Production of seedless fruits an underestimated tool for improving food security
Production of seedless fruits an under-estimated tool for improving food security, research shows
The opportunity to produce bountiful levels of vital food crops such as apples, tomatoes and watermelons could be boosted by reducing a crop's demand for pollinators, new research has shown.
A team of researchers from the University of Exeter have conducted new research into how plant breeders are striving to improve fruit yields from crops, across the globe, by bi-passing the plants' need for insect pollination to reproduce.
This is done by inducing parthenocarpy – artificially or via genetic modification – which makes a plant produce seedless fruits without the need for pollination. The study shows that parthenocarpy increases fruit quality and quantity amongst crops that would otherwise require pollination.
However, the team insist parthenocarpy should not be used as a "panacea for agricultural success" – but should sit alongside environmentally sound practices to boost pollinator populations.
The research is published in respected Journal of Applied Ecology on the 11th November.
Jessica Knapp, lead author of the paper and from the Environment and Sustainability Institute, based at the University's Penryn Campus in Cornwall said: "It is of course vital that we still encourage and increase our native pollinator populations to ensure crops and wild plants can thrive as much as possible.
"However, parthenocarpy can increase the quality and quantity of vital crops, such as apples and tomatoes, which may struggle to be pollinated naturally".
Professor Juliet Osborne, one of the world's leading experts in bees and pollinators and co-author of the paper added: "Food security is a pressing global challenge and environmental and technological solutions should be used in tandem to ensure the best possible crop yields where they are needed most."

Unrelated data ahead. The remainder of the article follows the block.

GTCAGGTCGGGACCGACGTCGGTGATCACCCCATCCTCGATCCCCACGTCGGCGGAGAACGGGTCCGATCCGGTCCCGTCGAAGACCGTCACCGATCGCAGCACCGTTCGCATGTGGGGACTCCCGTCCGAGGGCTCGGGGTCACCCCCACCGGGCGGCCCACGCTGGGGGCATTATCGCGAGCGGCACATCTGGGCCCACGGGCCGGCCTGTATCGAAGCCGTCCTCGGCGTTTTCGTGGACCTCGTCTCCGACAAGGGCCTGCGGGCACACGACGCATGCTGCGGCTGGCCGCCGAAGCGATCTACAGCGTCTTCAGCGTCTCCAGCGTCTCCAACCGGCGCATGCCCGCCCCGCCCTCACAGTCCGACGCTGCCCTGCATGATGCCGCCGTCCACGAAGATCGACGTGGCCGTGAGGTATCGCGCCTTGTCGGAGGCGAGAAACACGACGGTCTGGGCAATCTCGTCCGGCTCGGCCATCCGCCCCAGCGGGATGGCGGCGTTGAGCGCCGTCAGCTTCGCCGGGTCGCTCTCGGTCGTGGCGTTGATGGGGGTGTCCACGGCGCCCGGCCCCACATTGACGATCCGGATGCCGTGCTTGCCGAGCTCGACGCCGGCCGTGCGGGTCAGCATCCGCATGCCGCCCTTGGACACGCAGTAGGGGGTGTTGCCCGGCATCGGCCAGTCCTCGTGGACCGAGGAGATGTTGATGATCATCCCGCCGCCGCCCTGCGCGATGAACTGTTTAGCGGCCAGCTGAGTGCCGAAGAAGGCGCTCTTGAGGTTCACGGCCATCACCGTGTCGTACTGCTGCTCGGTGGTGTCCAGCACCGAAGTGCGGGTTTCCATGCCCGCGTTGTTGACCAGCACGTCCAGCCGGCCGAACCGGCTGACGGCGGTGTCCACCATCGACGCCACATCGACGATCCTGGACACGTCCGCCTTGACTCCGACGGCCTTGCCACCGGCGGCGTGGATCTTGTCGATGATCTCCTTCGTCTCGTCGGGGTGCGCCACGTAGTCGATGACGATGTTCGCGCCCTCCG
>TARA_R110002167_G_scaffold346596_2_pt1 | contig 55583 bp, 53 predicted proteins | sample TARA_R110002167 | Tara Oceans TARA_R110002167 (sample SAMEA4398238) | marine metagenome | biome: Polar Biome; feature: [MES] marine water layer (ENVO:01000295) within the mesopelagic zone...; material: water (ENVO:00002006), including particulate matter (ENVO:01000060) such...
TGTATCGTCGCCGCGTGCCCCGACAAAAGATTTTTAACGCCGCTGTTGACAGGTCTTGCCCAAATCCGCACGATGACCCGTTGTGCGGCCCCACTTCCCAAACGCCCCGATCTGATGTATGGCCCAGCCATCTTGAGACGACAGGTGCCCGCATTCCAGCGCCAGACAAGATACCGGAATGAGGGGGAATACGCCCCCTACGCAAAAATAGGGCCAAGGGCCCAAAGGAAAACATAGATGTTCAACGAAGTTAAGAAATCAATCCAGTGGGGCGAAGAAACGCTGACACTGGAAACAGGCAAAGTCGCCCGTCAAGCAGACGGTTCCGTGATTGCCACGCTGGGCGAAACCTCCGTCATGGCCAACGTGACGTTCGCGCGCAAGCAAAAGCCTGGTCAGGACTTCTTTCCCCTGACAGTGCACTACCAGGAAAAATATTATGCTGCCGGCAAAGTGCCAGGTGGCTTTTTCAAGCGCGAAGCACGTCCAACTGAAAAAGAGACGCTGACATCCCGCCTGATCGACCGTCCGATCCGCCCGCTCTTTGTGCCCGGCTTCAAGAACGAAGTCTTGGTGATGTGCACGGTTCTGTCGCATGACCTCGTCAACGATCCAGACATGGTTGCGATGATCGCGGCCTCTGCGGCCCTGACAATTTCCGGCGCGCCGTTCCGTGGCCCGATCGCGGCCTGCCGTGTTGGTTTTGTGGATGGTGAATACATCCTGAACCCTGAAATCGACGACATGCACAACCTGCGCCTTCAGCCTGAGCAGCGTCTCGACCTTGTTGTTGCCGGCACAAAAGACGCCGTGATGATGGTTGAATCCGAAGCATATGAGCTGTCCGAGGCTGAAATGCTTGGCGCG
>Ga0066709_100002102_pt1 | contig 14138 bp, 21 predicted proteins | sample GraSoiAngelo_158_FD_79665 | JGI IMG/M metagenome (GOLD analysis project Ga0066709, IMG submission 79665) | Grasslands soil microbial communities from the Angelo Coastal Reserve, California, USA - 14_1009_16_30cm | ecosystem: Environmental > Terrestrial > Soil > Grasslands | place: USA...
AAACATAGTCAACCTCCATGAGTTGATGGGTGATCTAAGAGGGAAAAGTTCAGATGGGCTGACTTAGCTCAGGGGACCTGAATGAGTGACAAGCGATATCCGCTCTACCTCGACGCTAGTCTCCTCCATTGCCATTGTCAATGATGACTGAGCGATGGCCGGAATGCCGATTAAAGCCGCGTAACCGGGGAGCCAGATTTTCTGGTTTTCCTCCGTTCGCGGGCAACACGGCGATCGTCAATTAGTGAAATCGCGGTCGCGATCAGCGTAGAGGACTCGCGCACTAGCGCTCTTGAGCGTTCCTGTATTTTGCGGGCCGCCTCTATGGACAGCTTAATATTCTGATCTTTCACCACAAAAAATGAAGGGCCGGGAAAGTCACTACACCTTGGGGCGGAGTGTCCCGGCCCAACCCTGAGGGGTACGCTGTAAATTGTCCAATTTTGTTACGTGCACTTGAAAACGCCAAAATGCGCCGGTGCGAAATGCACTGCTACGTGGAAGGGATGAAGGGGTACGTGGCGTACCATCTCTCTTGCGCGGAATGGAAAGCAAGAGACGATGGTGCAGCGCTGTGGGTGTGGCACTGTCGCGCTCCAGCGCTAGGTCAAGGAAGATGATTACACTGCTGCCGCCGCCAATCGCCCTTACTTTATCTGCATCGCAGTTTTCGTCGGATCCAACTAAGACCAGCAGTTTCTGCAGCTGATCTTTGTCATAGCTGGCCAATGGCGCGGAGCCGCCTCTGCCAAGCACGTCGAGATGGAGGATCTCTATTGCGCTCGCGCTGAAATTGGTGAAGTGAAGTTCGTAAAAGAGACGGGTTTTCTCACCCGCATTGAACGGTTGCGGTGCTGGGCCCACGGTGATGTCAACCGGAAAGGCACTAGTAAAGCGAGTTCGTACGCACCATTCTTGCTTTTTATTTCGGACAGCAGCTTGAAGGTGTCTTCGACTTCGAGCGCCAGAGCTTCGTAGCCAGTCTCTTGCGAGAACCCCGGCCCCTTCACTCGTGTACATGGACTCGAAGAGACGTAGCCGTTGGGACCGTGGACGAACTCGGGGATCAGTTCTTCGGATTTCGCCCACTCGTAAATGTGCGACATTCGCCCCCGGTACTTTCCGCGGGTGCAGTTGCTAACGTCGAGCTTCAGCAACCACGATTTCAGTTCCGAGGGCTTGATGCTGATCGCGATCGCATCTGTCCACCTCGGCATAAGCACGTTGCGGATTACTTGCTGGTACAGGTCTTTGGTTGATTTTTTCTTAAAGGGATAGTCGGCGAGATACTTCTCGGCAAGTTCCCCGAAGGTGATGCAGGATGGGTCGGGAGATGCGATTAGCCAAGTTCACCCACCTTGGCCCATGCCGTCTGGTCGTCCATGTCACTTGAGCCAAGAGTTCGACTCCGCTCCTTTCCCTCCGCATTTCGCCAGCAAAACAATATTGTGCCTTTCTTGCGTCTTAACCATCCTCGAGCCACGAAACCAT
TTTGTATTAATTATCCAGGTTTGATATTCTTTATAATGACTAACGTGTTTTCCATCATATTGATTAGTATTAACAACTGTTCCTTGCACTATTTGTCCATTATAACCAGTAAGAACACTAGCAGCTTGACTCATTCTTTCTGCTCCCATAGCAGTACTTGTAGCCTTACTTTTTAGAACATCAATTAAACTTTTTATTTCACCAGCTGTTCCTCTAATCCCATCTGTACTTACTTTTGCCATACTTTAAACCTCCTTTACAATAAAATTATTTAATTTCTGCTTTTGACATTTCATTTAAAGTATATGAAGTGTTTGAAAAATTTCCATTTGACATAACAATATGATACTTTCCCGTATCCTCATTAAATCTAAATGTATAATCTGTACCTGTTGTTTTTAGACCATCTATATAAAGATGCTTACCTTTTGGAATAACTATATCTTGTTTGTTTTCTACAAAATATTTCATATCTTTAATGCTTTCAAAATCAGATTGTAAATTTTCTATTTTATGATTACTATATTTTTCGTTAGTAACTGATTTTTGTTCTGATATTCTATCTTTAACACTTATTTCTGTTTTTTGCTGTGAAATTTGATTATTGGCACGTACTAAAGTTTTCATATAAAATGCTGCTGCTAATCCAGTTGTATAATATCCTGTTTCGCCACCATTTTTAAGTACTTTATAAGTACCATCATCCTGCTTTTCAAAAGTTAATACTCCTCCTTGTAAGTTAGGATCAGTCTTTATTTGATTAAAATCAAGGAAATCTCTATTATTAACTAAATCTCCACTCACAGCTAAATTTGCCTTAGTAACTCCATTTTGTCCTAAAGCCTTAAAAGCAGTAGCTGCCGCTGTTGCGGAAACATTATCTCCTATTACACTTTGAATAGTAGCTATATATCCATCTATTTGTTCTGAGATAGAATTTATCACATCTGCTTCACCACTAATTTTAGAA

The pioneering study presented a meta-analysis of existing studies to examine the extent and effectiveness of parthenocarpy-promoting techniques which include genetic modification, hormone application and selective breeding.
The study showed that all the techniques increased fruit quantity and quality in 18 crops that traditionally depend on pollinators. Consequently, parthenocarpy could improve fruit quality and quantity in conditions usually adverse for pollination, such as during periods of poor light or cooler temperatures.
The researchers believe the study shows that parthenocarpic crop plants could allow producers to extend growing seasons, increase the resilience of crops to adverse conditions, and ultimately improve food security.
However, the research team also insist that the development of these seedless fruits should not reduce efforts to encourage insect pollinators to thrive, with fears over the health of bumblebee and honeybee colonies potentially having a serious impact for agro-ecosystems.
Parthenocarpic plants still provide pollen and nectar, which can improve pollinator populations in the landscape, even if the plants themselves don't rely on them, so exploring this technology is unlikely to be detrimental to pollinators.
Re-evaluating strategies for pollinator dependent crops: how useful is parthenocarpy? By Jessica Knapp, Lewis Bartlett and Juliet Osborne from the University of Exeter is published in the Journal of Applied Ecology.
It was funded as part of PhD studentship sponsored by the Agriculture and Horticulture Development Board, UK, in collaboration with the Environment and Sustainability Institute at the University of Exeter.